Conclusions: The totality of the prospective evidence shows that night shift work, including long-term shift work, has little or no effect on breast cancer incidence.
 
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  Series Editor Series Title Abbreviated Series Title  
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  ISSN 0027-8874 ISBN Medium  
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  Notes Approved no  
  Call Number LoNNe @ kyba @ Serial 1540  
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Author Morag, I.; Ohlsson, A. url  doi
openurl 
  Title Cycled light in the intensive care unit for preterm and low birth weight infants Type Journal Article
  Year 2016 Publication The Cochrane Database of Systematic Reviews Abbreviated Journal Cochrane Database Syst Rev  
  Volume 8 Issue Pages Cd006982  
  Keywords Human Health  
  Abstract (up) BACKGROUND: Potential benefits and harms of different lighting in neonatal units have not been quantified. OBJECTIVES: * To determine effectiveness and safety of cycled light (CL) (approximately 12 hours of light on and 12 hours of light off) for growth in preterm infants at three and six months' corrected age (CA).* In separate analyses, to compare effects of CL with those of irregularly dimmed light (DL) or near darkness (ND), and effects of CL with those of continuous bright light (CBL), on growth in preterm infants at three and six months' CA.* To assess, in subgroup analyses, the effectiveness and safety of CL (vs control interventions (DL, ND and CBL)) introduced at different postmenstrual ages (PMAs) – before 32 weeks', at 32 weeks' and from 36 weeks' PMA – and to compare effectiveness and safety of CL for small for gestational age (GA) infants versus appropriately grown infants. SEARCH METHODS: We used the standard search strategy of the Cochrane Neonatal Review Group to search the Cochrane Central Register of Controlled Trials (CENTRAL; 2016, Issue 12), MEDLINE via PubMed (1966 to January 2016), Embase (1980 to January 2016) and the Cumulative Index to Nursing and Allied Health Literature (CINAHL; 1982 to January 2016). We searched clinical trials databases, conference proceedings and reference lists of retrieved articles for randomised controlled trials and quasi-randomised trials. SELECTION CRITERIA: Randomised or quasi-randomised trials of CL versus ND or CBL in preterm and low birth weight infants. DATA COLLECTION AND ANALYSIS: We performed data collection and analyses according to the methods of the Cochrane Neonatal Review Group. We used the Grading of Recommendations Assessment, Development and Evaluation (GRADE) approach to assess the quality of evidence. MAIN RESULTS: We identified one additional study enrolling 38 participants for inclusion in this update, for a total of nine studies reporting on 544 infants. In general, the quality of the studies was low, mainly owing to lack of blinding and small sample sizes.Six studies enrolling 424 infants compared CL versus ND. No study reported on weight at three or six months. One study (n = 40) found no statistically significant difference in weight at four months between CL and ND groups. In another study (n = 62), the ratio of day-night activity before discharge favoured the CL group (mean difference (MD) 0.18, 95% confidence interval (CI) 0.17 to 0.19), indicating 18% more activity during the day than during the night in the CL group compared with the ND group. Two studies (n = 189) reported on retinopathy of prematurity (stage >/= 3) and reported no statistically significant differences between CL and ND groups (typical risk ratio (RR) 0.53, 95% CI 0.25 to 1.11, I2 = 0%; typical risk difference (RD) -0.09, 95% CI -0.19 to 0.01, I2 = 0%). Two studies (n = 77) reported length of hospital stay (days) and noted a significant reduction in length of stay between CL and ND groups favouring the CL group (weighted mean difference (WMD) -13 days, 95% CI -23 to -2, I2 = 0%; no heterogeneity). The quality of the evidence according to GRADE was low for this outcome. One study (n = 37) reported less crying at 11 weeks' corrected age (CA) in the CL group compared with the ND group (MD -0.57 hours/24 h, 95% CI -1.09 to -0.05). Tests for heterogeneity were not applicable.Three studies enrolling 120 infants compared CL versus CBL. Two studies (n = 79) reported significantly shorter length of stay in the CL group compared with the CBL group (WMD -16.5 days, 95% CI -26.2 to -6.8, I2 = 0%; no heterogeneity). The quality of the evidence according to GRADE was low for this outcome. One study (n = 41) reported higher mean weight at three months' CA among infants cared for in the CL nursery (P value < 0.02) and a lower mean number of hours spent awake in 24 hours at three months of age (P value < 0.005). Data could not be entered into RevMan or GRADE. One study (n = 41) reported shorter time on the ventilator in the CL compared with the CBL group (MD -18.2 days, 95% CI -31.40 to -5.0). One study (n = 41) reported a shorter time to first oral feeding in the CL group (MD -6.8 days, 95% CI -13.29 to -0.31). We identified no safety issues. AUTHORS' CONCLUSIONS: Trials assessing the effects of CL have enrolled 544 infants. No study reported on our primary outcome of weight at three or six months. Results from one additional study strengthen our findings that CL versus CBL shortens length of stay, as does CL versus ND. The quality of the evidence on both comparisons for this outcome according to GRADE was low. Future research should focus on comparing CL versus ND.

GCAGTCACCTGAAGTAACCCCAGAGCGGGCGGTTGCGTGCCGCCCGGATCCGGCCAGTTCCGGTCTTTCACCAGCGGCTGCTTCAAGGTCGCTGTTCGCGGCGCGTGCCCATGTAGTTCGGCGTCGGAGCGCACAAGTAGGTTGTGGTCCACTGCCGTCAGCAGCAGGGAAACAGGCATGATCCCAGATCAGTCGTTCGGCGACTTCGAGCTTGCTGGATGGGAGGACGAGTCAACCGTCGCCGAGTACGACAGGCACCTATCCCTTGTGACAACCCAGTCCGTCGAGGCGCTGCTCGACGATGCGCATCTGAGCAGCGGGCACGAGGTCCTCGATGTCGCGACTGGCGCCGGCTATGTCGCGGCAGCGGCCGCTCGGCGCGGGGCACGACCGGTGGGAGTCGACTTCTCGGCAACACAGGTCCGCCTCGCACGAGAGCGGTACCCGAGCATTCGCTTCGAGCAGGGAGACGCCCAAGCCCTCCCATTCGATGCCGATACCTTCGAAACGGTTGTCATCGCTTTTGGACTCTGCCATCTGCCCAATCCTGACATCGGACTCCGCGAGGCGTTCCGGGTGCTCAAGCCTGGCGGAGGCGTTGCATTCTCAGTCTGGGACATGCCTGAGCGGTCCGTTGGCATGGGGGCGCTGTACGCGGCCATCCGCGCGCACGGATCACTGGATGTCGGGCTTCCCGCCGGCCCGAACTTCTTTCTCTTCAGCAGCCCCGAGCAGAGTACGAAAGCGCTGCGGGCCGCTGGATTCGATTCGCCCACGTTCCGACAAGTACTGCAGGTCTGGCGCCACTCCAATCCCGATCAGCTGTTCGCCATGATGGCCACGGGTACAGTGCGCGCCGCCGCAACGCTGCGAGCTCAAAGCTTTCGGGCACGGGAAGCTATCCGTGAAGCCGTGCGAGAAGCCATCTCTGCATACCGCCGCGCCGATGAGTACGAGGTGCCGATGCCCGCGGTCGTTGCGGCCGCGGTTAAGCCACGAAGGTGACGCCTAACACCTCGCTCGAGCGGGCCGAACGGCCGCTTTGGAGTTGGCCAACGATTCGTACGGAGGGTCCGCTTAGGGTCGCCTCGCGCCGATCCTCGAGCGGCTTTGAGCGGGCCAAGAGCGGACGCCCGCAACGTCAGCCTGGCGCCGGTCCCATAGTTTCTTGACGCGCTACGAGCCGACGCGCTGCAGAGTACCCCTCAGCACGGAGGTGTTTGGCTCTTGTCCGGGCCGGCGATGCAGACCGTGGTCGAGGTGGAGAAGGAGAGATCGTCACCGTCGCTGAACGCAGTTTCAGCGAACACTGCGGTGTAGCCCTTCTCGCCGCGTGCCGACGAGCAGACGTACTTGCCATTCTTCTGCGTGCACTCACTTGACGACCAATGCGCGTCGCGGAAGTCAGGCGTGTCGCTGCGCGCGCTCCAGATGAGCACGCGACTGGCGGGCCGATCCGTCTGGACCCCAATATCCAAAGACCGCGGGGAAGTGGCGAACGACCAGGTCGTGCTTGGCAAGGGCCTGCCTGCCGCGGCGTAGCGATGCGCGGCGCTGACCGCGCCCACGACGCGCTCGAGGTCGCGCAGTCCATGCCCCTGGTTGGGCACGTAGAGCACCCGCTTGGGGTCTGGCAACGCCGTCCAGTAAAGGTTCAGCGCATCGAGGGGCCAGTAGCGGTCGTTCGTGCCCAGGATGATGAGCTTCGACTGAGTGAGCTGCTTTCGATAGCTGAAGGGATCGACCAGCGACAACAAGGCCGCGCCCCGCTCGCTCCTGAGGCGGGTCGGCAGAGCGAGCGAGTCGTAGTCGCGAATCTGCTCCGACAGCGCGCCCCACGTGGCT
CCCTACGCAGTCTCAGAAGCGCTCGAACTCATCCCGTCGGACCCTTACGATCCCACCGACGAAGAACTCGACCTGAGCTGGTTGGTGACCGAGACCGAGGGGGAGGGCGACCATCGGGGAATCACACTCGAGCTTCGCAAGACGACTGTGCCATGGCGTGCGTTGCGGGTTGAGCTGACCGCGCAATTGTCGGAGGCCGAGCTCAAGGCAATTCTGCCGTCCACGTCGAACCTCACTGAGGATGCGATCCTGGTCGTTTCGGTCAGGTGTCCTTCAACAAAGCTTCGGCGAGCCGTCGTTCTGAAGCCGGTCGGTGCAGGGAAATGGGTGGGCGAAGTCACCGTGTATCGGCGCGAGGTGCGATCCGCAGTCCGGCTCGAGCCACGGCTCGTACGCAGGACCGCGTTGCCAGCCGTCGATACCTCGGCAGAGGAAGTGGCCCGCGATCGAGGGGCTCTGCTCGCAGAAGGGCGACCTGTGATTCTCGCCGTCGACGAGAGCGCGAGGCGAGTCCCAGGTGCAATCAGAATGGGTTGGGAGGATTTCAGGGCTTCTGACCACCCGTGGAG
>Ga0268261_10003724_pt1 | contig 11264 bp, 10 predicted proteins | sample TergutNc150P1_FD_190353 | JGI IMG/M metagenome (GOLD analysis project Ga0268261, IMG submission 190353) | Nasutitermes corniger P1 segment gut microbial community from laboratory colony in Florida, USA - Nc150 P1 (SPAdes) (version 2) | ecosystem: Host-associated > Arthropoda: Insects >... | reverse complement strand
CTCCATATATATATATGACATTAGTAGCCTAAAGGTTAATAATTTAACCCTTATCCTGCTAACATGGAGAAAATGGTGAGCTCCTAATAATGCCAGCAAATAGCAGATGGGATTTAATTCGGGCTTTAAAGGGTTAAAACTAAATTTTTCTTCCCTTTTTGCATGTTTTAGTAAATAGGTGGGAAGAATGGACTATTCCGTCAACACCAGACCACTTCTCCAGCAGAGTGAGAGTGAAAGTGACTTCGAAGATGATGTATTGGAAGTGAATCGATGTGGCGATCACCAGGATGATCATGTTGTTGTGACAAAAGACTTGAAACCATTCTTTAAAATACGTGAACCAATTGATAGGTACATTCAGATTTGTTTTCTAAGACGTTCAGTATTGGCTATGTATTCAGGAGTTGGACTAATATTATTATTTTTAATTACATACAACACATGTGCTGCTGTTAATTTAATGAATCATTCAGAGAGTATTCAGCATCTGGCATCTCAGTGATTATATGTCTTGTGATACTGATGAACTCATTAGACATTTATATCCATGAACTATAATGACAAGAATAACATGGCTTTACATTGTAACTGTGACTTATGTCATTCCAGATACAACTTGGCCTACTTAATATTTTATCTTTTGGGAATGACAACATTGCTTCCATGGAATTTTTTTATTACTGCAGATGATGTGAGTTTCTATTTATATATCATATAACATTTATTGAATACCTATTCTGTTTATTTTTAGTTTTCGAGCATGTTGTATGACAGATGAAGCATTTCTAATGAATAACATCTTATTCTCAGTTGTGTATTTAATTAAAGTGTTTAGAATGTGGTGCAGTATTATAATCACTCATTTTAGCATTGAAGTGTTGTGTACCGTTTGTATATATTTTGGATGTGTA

Address The Edmond & Lily Safra Children's Hospital Sheba Medical Center, Tel Hashomer, Israel  
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  Series Editor Series Title Abbreviated Series Title  
  Series Volume Series Issue Edition  
  ISSN 1361-6137 ISBN Medium  
  Area Expedition Conference  
  Notes PMID:27508358 Approved no  
  Call Number LoNNe @ kyba @ Serial 1506